ipAddress=$(minikube ip)
echo “ipAddress = “ $ipAddress;
echo “Store Hello world under keys/message”
curl http://$ipAddress:2379/v2/keys/message -XPUT -d value=”Hello world”
echo “Retrieve Hello world under keys/message”
curl http://$ipAddress:2379/v2/keys/message

Configuring TLS for the etcd cluster

Up to this point, you have done some basic set up of the etcd cluster and have used Operator to drive the deployment. You are now going to use Operator to update live deployment to enable TLS for the etcd cluster endpoints. Using the original yaml file, you are going to introduce TLS properties that will configure the digital certificates. For the sake of simplicity of this article, you are going to use the pem files that are part of the github project. For reference purposes, these pem files are located in the folder etcd-operator/example/tls.

Prior to updating the cluster, the Kubernetes cluster needs to have some details to know how to handle TLS. These properties will be set as Kubernetes secrets as follows.

kubectl create secret generic etcd-server-peer-tls --from-file=certs/peer-ca-crt.pem --from-file=certs/peer-crt.pem --from-file=certs/peer-key.pem
kubectl create secret generic etcd-server-client-tls --from-file=certs/client-ca-crt.pem --from-file=certs/client-crt.pem --from-file=certs/client-key.pem
kubectl create secret generic operator-etcd-client-tls --from-file=certs/etcd-ca-crt.pem --from-file=certs/etcd-crt.pem --from-file=certs/etcd-key.pem

Now that these secrets have been created, you need to keep track of what you named them for the next step in which you update the yaml file with those values as show below.

example-etcd-cluster.yaml

apiVersion: "etcd.coreos.com/v1beta1"
kind: "Cluster"
metadata:
name: "example"
spec:
size: 5
version: "3.1.4"
TLS:
static:
member:
peerSecret: etcd-server-peer-tls
clientSecret: etcd-server-client-tls
operatorSecret: operator-etcd-client-tls

As you can see above, you have appended a set of properties for TLS. These secrets will be pulled at runtime from the Kubernetes environment and you are now ready to write an app to test our SSL support. Now lets update the cluster by applying these updates to the cluster.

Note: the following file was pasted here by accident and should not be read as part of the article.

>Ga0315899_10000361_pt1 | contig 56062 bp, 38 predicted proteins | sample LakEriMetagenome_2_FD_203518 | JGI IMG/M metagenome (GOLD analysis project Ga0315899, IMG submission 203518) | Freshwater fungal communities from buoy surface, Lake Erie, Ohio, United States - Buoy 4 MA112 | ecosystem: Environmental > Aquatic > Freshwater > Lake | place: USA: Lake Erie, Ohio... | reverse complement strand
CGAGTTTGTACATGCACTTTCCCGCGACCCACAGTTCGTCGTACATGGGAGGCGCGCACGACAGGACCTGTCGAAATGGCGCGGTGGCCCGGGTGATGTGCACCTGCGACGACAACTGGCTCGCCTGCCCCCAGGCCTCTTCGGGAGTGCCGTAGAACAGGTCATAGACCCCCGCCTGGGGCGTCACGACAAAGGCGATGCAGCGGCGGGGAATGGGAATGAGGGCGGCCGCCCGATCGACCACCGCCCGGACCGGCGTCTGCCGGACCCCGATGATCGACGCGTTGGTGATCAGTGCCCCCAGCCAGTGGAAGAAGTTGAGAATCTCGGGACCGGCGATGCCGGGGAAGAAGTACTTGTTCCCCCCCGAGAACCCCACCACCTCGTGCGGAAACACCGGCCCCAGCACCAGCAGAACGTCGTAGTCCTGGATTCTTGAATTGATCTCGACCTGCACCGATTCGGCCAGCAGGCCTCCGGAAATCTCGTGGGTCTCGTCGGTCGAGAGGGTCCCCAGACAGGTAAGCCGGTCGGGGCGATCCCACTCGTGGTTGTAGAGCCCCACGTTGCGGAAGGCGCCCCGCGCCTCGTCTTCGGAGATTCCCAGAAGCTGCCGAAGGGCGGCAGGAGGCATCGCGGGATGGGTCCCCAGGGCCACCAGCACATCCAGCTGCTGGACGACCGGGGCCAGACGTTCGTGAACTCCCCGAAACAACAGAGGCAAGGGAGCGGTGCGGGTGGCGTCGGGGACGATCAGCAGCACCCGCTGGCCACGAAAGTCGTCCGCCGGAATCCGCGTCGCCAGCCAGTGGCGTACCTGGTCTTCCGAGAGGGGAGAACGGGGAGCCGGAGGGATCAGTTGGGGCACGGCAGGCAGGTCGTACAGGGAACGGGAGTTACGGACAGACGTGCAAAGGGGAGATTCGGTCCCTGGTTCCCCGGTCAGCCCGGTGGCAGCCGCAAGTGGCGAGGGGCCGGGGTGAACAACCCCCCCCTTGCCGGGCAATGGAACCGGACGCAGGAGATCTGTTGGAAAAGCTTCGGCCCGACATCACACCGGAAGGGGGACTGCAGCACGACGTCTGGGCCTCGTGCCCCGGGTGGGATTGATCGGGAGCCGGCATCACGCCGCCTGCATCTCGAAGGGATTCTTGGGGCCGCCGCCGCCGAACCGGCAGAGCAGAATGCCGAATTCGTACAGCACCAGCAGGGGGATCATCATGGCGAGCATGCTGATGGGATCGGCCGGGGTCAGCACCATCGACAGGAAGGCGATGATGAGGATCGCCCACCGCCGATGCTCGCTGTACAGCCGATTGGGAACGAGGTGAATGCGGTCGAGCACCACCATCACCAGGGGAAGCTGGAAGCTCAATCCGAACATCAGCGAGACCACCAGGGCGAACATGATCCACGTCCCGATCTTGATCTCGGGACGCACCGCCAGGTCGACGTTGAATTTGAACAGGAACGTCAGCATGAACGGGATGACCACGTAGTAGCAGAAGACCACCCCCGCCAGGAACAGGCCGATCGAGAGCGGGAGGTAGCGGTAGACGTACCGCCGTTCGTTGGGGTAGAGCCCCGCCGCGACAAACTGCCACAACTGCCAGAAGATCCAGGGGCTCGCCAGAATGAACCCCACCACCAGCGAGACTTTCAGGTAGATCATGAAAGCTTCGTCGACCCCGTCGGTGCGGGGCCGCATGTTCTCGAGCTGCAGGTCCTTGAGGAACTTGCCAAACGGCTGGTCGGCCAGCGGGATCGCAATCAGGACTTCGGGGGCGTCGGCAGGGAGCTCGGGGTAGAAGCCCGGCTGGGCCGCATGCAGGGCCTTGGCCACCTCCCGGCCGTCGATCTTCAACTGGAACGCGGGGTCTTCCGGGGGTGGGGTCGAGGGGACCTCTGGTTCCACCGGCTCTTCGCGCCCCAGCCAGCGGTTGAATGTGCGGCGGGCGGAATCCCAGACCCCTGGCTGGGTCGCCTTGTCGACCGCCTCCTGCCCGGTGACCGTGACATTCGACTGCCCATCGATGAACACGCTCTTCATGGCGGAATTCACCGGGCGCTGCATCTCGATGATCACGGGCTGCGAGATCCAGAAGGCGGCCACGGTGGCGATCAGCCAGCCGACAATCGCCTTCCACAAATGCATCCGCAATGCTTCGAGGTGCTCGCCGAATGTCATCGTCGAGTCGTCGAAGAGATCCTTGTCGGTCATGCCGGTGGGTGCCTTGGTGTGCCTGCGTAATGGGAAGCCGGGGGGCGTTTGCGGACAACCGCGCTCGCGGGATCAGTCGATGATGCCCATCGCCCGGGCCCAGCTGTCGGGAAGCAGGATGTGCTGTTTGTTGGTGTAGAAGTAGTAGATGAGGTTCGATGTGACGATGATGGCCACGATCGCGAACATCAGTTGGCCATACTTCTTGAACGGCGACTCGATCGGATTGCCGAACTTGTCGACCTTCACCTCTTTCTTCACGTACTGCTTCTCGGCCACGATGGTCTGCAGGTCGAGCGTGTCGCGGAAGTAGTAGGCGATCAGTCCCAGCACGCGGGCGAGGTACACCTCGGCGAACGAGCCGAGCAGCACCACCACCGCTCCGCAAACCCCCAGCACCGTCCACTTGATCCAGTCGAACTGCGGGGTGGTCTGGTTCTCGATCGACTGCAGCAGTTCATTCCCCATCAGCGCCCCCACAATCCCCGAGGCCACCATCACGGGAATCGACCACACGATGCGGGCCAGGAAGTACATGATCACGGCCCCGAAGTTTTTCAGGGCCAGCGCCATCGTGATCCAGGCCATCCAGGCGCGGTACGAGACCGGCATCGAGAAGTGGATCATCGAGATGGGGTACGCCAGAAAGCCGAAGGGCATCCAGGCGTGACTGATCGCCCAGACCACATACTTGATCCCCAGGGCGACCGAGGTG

kubectl apply -f example-etcd-cluster.yaml

Creating Node.js Application

Now that you have deployed the changes to the cluster, it would be nice to validate our secure endpoints. Since I am familiar with Node.js, I wrote a simple Express application that can store data and retrieve data from etcd. To prove that the endpoint is secured with TLS, you will set the endpoint to etcd to be accessible via HTTPS and also leverage the same client certificates (operator-etcd-client-tls) set above so that the handshake between the client (Node app) and server (etcd) does not fail. To get started with this application, create a new project in your workspace and create a file named server.js in the root of the project.

server.js

var http = require('http');
var Etcd = require('node-etcd');
var fs = require('fs');

var options = {
ca: fs.readFileSync('etcd-ca-crt.pem'),
cert: fs.readFileSync('etcd-crt.pem'),
key: fs.readFileSync('etcd-key.pem')
};
var handleRequest = function(request, response) {
console.log('Received request for URL: ' + request.url);
response.writeHead(200);
 var scheme = "https";
var ipAddress = "example-client.default.svc.cluster.local"
var port = "2379";
 var connectionAddress = scheme +"://" + ipAddress +":" + port;
var etcd = new Etcd([connectionAddress] , options );
etcd.set("testKey" , "foo");
etcd.get("testKey", function(err, res){
if(!err){
response.write("nodeAppTesting("+ ipAddress+") ->"+ JSON.stringify(res) ) ;
response.end();
});
};
}
var www = http.createServer(handleRequest);
www.listen(8080);
console.log("App up and running on port 8080")

Now that you have created the server.js resource and saved it locally, it is now time to create the package.json. The simplest way to do this is to npm install the 3 modules that were referenced and initialize the package.json for this project. These can be run from the command line of your project workspace.

todkapmcbookpro:nodejs todd$ npm install fs
nodejs@1.0.0 /Users/todd/Documents/workspace/k8s-exploration/deployments/nodejs
└── fs@0.0.1-security
npm WARN nodejs@1.0.0 No description
npm WARN nodejs@1.0.0 No repository field.
todkapmcbookpro:nodejs todd$ npm install http
nodejs@1.0.0 /Users/todd/Documents/workspace/k8s-exploration/deployments/nodejs